Thursday, March 17, 2011

An Open Letter from Japan to China

Dear China,

It's been a while since we've last written but you'll understand since we've been up to our knees in human misery and flood water. I mean- it's not easy cleaning up after a horrific earthquake and tsunami. Most of our buildings are built to withstand earthquakes and your schools aren't.

Anyway, we'd feel awfully amiss if we didn't comment on this (trust us- the emphasis is all ours):

China has become such an important market for U.S. entertainment companies that one studio has taken the extraordinary step of digitally altering a film to excise bad guys from the Communist nation lest the leadership in Beijing be offended.

When MGM decided a few years ago to remake "Red Dawn," a 1984 Cold War drama about a bunch of American farm kids repelling a Soviet invasion, the studio needed new villains, since the U.S.S.R. had collapsed in 1991. The producers substituted Chinese aggressors for the Soviets and filmed the movie in Michigan in 2009.

But potential distributors are nervous about becoming associated with the finished film, concerned that doing so would harm their ability to do business with the rising Asian superpower, one of the fastest-growing and potentially most lucrative markets for American movies, not to mention other U.S. products.

As a result, the filmmakers now are digitally erasing Chinese flags and military symbols from "Red Dawn," substituting dialogue and altering the film to depict much of the invading force as being from North Korea, an isolated country where American media companies have no dollars at stake.

The changes illustrate just how much sway China's government has in the global entertainment industry, even without uttering a word of official protest. Although it's unclear if anyone in China has seen "Red Dawn," a leaked version of the script last year resulted in critical editorials in the Global Times, a communist party-controlled paper.

Are you kidding us?


North Korea- a nation of about 22 million starving people, save Kim Fatty and the chubby lad he wants to replace him, a nation with either a non-existent or rusty infrastructure, is the lead villain, the invading force in the remake of Red Dawn.

Next thing you'll be telling us is that you are nothing like the despots in the Middle East and northern Africa or that you won't be selling pirated copies of this anywhere.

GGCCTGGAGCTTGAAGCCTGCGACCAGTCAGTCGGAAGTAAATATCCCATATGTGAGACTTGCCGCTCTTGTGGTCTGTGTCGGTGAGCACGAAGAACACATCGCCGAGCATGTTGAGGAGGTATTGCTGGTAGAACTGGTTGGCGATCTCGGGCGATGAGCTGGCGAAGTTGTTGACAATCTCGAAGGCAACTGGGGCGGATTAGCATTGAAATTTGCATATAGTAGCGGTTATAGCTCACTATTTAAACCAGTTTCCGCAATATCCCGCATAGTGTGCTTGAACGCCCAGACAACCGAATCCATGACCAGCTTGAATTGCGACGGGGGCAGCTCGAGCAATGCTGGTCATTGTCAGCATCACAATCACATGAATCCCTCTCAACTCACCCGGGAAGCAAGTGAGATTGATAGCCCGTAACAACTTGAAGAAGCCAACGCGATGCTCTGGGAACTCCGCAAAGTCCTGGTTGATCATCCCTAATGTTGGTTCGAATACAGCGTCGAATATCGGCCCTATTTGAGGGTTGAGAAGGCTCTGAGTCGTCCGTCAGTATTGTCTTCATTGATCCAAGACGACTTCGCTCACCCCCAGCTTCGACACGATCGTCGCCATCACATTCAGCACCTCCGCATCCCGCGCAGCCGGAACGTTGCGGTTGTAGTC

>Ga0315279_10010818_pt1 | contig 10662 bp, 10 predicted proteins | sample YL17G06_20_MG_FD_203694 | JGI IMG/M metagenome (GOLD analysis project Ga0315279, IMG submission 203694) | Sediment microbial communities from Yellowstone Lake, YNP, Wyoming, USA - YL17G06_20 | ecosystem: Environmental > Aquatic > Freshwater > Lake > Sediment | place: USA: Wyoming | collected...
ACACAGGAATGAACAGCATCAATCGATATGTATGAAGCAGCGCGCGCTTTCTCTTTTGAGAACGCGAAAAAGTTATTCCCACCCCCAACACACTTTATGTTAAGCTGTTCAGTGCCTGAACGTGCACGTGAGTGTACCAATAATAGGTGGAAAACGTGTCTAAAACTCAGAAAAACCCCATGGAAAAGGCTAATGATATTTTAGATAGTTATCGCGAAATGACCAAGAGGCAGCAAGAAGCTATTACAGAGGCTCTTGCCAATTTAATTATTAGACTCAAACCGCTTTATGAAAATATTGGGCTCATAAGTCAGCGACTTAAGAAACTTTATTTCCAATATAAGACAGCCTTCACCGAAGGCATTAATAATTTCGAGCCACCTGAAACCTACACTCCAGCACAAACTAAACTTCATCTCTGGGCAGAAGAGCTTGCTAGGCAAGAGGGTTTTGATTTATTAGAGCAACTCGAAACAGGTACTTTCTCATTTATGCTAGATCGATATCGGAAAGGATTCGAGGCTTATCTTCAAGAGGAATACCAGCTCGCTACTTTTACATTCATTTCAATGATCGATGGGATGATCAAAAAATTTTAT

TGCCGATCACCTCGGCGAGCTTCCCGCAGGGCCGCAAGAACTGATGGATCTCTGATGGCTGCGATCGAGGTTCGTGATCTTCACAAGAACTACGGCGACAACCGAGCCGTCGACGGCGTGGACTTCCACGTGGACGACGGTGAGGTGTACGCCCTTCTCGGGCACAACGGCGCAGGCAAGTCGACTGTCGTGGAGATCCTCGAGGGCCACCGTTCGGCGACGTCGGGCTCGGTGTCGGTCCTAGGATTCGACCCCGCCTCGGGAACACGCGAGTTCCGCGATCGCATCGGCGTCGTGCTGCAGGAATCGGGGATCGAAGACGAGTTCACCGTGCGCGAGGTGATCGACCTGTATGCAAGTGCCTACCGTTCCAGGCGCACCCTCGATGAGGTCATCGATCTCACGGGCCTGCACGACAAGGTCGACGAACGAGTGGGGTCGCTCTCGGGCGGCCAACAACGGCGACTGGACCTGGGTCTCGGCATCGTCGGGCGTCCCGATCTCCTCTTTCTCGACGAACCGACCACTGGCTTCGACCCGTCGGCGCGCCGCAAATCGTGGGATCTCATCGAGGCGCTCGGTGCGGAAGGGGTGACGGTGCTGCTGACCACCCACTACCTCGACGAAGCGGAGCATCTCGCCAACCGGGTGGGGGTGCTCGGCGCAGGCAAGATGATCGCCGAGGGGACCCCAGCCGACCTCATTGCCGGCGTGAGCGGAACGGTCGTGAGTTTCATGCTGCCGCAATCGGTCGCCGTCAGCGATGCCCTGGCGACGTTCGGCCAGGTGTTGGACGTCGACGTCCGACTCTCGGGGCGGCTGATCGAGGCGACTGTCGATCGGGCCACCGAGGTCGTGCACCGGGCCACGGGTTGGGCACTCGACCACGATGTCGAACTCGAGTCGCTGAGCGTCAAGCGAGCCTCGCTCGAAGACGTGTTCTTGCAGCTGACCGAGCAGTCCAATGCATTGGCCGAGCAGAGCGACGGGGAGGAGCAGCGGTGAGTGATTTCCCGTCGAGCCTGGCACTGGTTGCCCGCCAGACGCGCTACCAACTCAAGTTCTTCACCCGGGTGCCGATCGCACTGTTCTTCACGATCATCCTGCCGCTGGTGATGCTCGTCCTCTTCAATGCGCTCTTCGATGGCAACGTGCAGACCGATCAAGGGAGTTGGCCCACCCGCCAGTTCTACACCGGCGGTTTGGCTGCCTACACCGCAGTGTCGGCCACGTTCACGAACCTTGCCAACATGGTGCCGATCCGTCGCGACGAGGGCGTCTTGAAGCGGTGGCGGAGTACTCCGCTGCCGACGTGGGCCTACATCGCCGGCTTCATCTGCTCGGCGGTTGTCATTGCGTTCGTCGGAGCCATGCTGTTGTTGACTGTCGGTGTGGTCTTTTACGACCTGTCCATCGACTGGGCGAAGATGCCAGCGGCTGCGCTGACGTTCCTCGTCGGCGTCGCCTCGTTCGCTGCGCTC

Now, we can tolerate a remake or two and there is the willing suspension of disbelief but this takes the cake and steps on it. There is NO way you can convince even the most bovine teen-ager that North Korea is a viable or realistic movie villain. Do you think no one has seen Team America? And that you're willing to let your lapdog take the fall for you says so much about your opinion of them. Tsk-tsk.

What it must be like to have the power to censor something without lifting a finger.

We suppose it's more Hollywood's fault than yours but you are still not off the hook (not that we expect anything out of Hollywood).

We'll come up with something. That's the great thing about living in a free (albeit somewhat innovatively-stunted) country. You can come up with anything, produce it, sell it and make a billion yen.

Tell that to your slave-drivers who own the factories.

Yours' in celluloid,


We think that says: "America, we have better posters than you do." We're not sure.


Anonymous said...

The Japanese have not exactly been angels, historically, but China has been taking a very great deal and contributing nothing for many years now. The U.S. needs to be concerned about the Communist nation's feelings and are unable to outright boycott because China has come to own so much American debt, largely through negotiating in bad faith. Every OTHER Western nation ought to be boycotting China for the sake of human rights, for the sake of the environment, for the common GD good ...

Osumashi Kinyobe said...

At least Japan isn't an octopus that lets children live in cancer villages.